NewYou can listen to LBL articles now!
Most prominent bail reform advocates did not respond to LBL’ requests to comment on Darrell Brooks, Jr., $ 5 million cash bail suspected of the Waukesha Christmas Parade vehicle killing five adults and a child.
Milwaukee County District Attorney John Chisholm was released from jail on a $ 1,000 bail called “unduly low” when Brooks plowed his SUV into a Christmas parade crowd on Sunday. Critics say the bail reform efforts of the Liberal District Attorneys have enabled the disaster.
LBL reached out to the NAACP Legal Defense Fund, The Marshall Project, The Brennan Center for Law and Justice, The Bail Project, the SC Justice Group and the ACLU, seeking comment on whether these bail reform agencies considered Brooks’ bail too high or too high. Less. None of them responded to a request for comment.
Wakeeshaw Parade suspect Darrell Brooks meets ‘progressive’ prosecutor on ‘unduly low’ bail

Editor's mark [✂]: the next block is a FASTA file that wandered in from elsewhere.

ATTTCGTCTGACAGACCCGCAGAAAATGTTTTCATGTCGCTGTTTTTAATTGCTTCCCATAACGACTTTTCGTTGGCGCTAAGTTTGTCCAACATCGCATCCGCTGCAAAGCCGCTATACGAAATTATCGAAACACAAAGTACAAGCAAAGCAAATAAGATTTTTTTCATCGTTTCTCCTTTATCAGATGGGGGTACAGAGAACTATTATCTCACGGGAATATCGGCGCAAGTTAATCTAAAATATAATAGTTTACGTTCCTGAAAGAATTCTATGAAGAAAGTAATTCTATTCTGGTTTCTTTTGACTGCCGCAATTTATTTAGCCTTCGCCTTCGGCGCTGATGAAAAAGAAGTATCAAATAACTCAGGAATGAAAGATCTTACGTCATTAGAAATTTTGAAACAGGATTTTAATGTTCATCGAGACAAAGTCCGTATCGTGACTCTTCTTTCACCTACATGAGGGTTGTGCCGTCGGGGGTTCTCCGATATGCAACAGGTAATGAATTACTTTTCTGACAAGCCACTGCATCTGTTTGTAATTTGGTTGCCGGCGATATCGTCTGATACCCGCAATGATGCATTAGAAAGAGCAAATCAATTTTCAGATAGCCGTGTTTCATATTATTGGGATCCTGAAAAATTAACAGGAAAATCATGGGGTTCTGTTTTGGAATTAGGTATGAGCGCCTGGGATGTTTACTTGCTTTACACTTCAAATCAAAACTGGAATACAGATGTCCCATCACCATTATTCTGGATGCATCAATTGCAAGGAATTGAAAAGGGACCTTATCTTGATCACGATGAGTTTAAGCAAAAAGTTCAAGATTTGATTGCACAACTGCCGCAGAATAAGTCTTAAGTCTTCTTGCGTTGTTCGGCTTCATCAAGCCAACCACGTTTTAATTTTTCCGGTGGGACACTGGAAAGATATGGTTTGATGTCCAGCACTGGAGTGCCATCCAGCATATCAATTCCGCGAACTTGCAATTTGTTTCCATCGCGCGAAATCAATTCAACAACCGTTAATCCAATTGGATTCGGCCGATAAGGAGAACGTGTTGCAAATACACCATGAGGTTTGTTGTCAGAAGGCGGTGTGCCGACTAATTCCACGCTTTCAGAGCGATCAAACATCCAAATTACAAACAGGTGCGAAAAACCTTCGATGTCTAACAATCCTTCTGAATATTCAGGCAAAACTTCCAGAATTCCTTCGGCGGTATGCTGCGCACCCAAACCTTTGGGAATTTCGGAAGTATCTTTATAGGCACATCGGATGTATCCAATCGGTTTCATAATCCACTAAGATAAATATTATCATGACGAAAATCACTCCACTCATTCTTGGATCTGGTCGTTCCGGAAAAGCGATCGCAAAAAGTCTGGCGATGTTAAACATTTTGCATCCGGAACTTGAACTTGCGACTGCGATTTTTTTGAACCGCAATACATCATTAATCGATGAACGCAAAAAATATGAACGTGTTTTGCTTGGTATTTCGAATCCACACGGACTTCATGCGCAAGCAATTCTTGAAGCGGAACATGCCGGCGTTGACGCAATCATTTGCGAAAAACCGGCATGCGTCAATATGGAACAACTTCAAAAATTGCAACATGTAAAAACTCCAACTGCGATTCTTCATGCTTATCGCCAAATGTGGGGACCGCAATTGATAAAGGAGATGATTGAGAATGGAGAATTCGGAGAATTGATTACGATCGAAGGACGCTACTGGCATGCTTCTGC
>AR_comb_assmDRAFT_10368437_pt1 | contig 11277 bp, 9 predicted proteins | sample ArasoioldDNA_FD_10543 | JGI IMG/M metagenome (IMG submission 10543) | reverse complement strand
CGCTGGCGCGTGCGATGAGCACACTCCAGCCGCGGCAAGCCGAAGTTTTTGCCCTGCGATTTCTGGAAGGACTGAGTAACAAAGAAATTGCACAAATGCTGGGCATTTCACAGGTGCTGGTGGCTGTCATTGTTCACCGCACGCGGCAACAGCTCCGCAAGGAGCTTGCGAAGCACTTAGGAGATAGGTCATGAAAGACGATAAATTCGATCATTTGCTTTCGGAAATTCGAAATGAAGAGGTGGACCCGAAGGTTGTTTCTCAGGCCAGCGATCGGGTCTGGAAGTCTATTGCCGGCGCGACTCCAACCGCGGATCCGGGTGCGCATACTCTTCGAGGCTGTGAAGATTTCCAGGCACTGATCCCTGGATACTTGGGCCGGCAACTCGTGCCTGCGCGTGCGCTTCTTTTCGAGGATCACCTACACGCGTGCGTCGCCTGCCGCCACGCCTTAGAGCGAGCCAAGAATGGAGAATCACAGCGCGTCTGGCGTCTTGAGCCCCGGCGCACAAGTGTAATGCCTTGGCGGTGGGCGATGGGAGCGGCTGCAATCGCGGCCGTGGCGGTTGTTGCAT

Insha Rehman |, Vice President of Advocacy and Partnerships at Vera Institute of Justice, did not comment on the adequacy or lack of a bail figure, but said that “a system of forecasting, monitoring and monitoring” would address concerns. Ability to be free when suspects like Brooks become a danger to society.
“The problem with our money bail system is money,” Rehman said in an interview with LBL on Wednesday. “Money is not the best determinant of whether someone is safe when released on pre-trial.”
“The best way to make pre-trial decisions about whether people are going to be released is to actually build a proper system of pre-trial services,” argued the bail reform advocate, “overseeing, monitoring, supporting and listing services.”
He argued that a better system of proactive services “could have prevented the tragedy in Waukesha.” Such a system would include an “assessment of the individual’s needs.” In Brooks’ case, the judge considers “issues around stability, concerns about his mental health, and certainly his anger and ability to handle violence.”
Rehman argued that “all his problems could have been addressed in fact.” “The fact that the victim was in danger of being harmed or injured again in this case are factors that the court must consider when deciding whether to arrest someone.”
Rehman argued that even under current Wisconsin law, “the prosecutor could have requested pre-trial detention and the court could have imposed it, but they chose not to.”